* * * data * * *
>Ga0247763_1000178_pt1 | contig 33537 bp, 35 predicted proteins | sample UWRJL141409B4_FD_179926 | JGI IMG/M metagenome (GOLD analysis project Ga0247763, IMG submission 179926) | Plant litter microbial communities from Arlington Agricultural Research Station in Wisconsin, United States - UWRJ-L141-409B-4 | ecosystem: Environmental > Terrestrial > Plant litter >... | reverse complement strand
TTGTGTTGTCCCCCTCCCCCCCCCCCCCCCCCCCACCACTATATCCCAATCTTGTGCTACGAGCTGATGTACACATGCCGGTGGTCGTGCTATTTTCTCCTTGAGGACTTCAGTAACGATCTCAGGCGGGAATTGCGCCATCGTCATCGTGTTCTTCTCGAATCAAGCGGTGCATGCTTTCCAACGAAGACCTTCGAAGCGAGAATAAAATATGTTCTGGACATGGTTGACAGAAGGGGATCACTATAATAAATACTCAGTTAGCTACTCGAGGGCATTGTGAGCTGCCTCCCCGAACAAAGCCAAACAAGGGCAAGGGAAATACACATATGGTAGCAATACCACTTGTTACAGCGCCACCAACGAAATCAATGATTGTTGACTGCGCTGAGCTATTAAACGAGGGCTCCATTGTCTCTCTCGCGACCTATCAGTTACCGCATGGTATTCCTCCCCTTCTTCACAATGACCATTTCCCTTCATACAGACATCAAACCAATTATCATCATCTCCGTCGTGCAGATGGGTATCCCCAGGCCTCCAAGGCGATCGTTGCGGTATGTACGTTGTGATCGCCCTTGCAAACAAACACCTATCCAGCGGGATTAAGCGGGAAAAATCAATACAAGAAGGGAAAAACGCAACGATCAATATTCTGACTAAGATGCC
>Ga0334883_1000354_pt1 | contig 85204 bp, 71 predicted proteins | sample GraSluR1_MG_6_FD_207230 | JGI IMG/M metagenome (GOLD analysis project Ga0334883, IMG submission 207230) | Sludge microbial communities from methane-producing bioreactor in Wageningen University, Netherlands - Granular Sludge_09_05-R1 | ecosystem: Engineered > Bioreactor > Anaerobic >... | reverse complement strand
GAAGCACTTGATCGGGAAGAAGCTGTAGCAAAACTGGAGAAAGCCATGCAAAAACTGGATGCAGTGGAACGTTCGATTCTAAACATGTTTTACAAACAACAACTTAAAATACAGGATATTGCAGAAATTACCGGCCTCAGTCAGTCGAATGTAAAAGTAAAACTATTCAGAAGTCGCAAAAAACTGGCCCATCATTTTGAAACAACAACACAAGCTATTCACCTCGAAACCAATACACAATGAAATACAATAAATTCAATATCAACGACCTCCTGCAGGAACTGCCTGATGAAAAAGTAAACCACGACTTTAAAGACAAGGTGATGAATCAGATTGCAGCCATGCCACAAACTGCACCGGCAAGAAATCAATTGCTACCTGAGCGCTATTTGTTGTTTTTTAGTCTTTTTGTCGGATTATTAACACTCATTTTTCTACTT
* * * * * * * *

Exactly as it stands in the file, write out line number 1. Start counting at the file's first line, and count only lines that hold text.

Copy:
>Ga0247763_1000178_pt1 | contig 33537 bp, 35 predicted proteins | sample UWRJL141409B4_FD_179926 | JGI IMG/M metagenome (GOLD analysis project Ga0247763, IMG submission 179926) | Plant litter microbial communities from Arlington Agricultural Research Station in Wisconsin, United States - UWRJ-L141-409B-4 | ecosystem: Environmental > Terrestrial > Plant litter >... | reverse complement strand